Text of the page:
The CNN Effect: the mediatization of pain policy

We are pleased to share with you this report highlighting how both traditional and social media impact pain policy and the lives of those living with chronic pain, as well as their capacity to have positive and negative consequences.

There's a better way.

Better chronic pain treatment will improve the lives
of millions of Americans, save billions of dollars, and
reduce opioid misuse.

No Longer Silent

Better chronic pain treatment will improve the lives
of millions of Americans, save billions of dollars, and
reduce opioid overprescribing.

Our mission is to transform the way pain is perceived, judged and treated.

Educate

To educate the public about chronic pain as a disease, reframe the current dialogue on pain management and accurately articulate the relationship to the opioid epidemic. Learn more.

Engage

To bring people living with chronic pain — as well as caregivers and researchers — to talk openly about their values, beliefs, perceptions, and experiences. Learn more.

Advocate

To develop working relationships with policy makers and organizations that advocate for legislative and regulatory initiatives to positively impact people living with chronic pain. Learn more.

Face of Pain:

Ken Babb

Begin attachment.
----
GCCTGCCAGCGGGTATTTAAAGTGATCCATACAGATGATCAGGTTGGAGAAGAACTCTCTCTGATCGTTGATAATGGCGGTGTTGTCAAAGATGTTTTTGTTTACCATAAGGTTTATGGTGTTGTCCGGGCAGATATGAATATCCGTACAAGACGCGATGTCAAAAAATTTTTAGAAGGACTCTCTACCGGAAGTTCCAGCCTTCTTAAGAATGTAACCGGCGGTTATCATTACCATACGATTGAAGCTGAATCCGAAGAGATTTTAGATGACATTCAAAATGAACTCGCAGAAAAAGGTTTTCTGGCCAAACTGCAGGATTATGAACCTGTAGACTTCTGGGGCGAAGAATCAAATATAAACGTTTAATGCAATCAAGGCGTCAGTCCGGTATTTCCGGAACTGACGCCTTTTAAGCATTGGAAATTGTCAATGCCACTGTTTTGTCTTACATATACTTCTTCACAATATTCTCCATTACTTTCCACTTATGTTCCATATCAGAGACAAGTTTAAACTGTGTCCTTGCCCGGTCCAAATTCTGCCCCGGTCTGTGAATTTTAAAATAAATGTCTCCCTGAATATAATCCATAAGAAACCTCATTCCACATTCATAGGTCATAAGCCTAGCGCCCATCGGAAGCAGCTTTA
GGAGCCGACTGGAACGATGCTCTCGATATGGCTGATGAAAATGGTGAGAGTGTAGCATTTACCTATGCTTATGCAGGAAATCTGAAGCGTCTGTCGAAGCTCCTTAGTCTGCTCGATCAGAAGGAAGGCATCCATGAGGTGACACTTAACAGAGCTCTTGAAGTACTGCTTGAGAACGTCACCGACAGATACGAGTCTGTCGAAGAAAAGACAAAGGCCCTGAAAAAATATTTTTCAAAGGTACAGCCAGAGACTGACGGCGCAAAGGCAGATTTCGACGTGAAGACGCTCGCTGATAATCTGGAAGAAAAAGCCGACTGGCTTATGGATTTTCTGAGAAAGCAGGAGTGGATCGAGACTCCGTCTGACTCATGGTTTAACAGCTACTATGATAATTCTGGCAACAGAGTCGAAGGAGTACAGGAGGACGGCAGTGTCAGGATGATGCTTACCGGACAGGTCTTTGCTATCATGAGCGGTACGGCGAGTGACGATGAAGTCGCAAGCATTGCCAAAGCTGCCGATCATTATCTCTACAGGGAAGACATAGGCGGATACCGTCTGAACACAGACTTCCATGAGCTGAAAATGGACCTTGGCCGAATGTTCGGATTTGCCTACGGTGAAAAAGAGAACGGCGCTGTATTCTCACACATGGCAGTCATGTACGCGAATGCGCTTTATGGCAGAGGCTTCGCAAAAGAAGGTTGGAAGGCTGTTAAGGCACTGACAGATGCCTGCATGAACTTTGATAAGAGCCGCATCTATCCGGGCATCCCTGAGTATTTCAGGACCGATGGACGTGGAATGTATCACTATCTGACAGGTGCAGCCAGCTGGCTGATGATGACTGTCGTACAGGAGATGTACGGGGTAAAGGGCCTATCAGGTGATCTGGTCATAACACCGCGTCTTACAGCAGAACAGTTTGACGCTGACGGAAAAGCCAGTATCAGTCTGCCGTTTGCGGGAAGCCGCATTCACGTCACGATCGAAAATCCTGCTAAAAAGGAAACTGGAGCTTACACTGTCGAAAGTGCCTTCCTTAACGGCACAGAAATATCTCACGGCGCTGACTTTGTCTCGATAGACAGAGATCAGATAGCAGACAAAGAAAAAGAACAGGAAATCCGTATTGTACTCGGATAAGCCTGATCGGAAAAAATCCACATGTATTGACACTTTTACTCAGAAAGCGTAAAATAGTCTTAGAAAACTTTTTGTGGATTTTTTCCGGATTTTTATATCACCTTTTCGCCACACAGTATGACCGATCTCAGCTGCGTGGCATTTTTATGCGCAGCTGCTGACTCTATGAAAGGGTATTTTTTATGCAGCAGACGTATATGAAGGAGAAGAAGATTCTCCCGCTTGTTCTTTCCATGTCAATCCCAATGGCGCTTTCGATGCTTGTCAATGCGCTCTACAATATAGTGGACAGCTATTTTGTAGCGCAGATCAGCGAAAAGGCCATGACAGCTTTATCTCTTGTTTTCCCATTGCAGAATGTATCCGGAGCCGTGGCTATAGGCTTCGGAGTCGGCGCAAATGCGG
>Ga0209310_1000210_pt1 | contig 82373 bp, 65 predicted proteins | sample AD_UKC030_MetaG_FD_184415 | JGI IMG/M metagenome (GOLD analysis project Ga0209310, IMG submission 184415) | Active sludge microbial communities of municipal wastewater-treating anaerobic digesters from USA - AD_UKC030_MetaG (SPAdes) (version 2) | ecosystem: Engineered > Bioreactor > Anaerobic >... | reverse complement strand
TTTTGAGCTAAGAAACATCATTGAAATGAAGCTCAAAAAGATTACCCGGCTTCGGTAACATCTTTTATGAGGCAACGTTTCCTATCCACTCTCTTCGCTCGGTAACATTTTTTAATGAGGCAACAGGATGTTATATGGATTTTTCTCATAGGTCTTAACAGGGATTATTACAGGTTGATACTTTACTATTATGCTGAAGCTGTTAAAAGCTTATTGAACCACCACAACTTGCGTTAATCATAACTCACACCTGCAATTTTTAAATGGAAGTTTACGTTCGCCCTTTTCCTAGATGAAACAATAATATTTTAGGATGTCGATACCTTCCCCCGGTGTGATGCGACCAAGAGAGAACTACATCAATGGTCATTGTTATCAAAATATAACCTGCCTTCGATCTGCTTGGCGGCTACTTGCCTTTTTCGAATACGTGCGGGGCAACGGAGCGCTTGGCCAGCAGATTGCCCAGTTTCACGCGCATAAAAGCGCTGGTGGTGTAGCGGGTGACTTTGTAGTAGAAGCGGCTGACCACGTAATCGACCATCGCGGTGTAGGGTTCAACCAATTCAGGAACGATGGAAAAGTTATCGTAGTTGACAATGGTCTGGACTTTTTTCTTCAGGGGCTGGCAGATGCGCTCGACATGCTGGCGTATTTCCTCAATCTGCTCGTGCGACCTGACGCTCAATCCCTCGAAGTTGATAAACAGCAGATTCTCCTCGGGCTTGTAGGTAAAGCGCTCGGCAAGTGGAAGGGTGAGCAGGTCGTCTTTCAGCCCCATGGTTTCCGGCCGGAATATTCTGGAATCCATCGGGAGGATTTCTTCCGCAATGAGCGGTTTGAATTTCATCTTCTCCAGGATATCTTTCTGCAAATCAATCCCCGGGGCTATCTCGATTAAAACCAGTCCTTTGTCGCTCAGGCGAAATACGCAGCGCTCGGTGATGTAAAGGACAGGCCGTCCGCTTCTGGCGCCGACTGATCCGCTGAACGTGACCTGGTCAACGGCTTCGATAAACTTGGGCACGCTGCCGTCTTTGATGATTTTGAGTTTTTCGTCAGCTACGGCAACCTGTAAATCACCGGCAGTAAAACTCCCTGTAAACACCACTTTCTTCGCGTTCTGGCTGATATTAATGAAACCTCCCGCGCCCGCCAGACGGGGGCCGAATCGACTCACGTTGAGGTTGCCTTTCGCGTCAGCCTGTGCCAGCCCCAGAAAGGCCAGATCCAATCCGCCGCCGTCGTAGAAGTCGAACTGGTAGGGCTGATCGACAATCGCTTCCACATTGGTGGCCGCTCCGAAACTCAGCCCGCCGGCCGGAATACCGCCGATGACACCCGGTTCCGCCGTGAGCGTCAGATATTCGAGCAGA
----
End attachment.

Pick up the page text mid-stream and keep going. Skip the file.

“When you take pain medication, it doesn’t matter who you are. Everyone is questioning you all the time. It is a very dehumanizing treatment. You’re treated as a druggie with a drug-seeking habit. That’s all you are.”

Face of Pain:

Jonathan Bell

“I had to learn to live with the disease and to work around it. It boils over into everyday life,” Bell said. “There’s no book to tell you how to live with the disease. It’s just learning as you go.”

Face of Pain:

Ken Babb

“When you take pain medication, it doesn’t matter who you are. Everyone is questioning you all the time. It is a very dehumanizing treatment. You’re treated as a druggie with a drug-seeking habit. That’s all you are.”

Face of Pain:

Jonathan Bell

“I had to learn to live with the disease and to work around it. It boils over into everyday life,” Bell said. “There’s no book to tell you how to live with the disease. It’s just learning as you go.”

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